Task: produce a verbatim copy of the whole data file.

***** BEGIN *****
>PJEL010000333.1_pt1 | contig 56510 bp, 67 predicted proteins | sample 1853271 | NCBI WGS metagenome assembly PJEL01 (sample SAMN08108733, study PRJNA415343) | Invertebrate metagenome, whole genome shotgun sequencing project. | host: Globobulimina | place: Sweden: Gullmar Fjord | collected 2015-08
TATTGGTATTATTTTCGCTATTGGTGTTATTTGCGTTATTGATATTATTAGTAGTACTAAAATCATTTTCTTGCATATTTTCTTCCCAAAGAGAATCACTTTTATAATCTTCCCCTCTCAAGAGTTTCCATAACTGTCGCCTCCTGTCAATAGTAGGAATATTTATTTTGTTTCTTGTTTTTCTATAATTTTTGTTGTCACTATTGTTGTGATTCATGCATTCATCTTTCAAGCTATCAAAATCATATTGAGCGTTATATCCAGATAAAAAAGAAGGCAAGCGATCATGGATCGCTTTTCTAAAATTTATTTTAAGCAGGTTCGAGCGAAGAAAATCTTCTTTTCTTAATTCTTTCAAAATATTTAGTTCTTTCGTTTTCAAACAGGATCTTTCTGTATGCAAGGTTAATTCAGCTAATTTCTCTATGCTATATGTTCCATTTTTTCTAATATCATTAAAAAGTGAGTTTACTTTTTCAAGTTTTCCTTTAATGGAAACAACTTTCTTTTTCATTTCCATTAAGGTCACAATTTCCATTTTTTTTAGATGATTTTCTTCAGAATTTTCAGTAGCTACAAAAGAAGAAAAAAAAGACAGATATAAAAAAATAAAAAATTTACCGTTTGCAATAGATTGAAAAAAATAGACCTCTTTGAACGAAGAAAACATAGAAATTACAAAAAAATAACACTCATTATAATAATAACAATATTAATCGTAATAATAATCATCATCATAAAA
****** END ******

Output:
>PJEL010000333.1_pt1 | contig 56510 bp, 67 predicted proteins | sample 1853271 | NCBI WGS metagenome assembly PJEL01 (sample SAMN08108733, study PRJNA415343) | Invertebrate metagenome, whole genome shotgun sequencing project. | host: Globobulimina | place: Sweden: Gullmar Fjord | collected 2015-08
TATTGGTATTATTTTCGCTATTGGTGTTATTTGCGTTATTGATATTATTAGTAGTACTAAAATCATTTTCTTGCATATTTTCTTCCCAAAGAGAATCACTTTTATAATCTTCCCCTCTCAAGAGTTTCCATAACTGTCGCCTCCTGTCAATAGTAGGAATATTTATTTTGTTTCTTGTTTTTCTATAATTTTTGTTGTCACTATTGTTGTGATTCATGCATTCATCTTTCAAGCTATCAAAATCATATTGAGCGTTATATCCAGATAAAAAAGAAGGCAAGCGATCATGGATCGCTTTTCTAAAATTTATTTTAAGCAGGTTCGAGCGAAGAAAATCTTCTTTTCTTAATTCTTTCAAAATATTTAGTTCTTTCGTTTTCAAACAGGATCTTTCTGTATGCAAGGTTAATTCAGCTAATTTCTCTATGCTATATGTTCCATTTTTTCTAATATCATTAAAAAGTGAGTTTACTTTTTCAAGTTTTCCTTTAATGGAAACAACTTTCTTTTTCATTTCCATTAAGGTCACAATTTCCATTTTTTTTAGATGATTTTCTTCAGAATTTTCAGTAGCTACAAAAGAAGAAAAAAAAGACAGATATAAAAAAATAAAAAATTTACCGTTTGCAATAGATTGAAAAAAATAGACCTCTTTGAACGAAGAAAACATAGAAATTACAAAAAAATAACACTCATTATAATAATAACAATATTAATCGTAATAATAATCATCATCATAAAA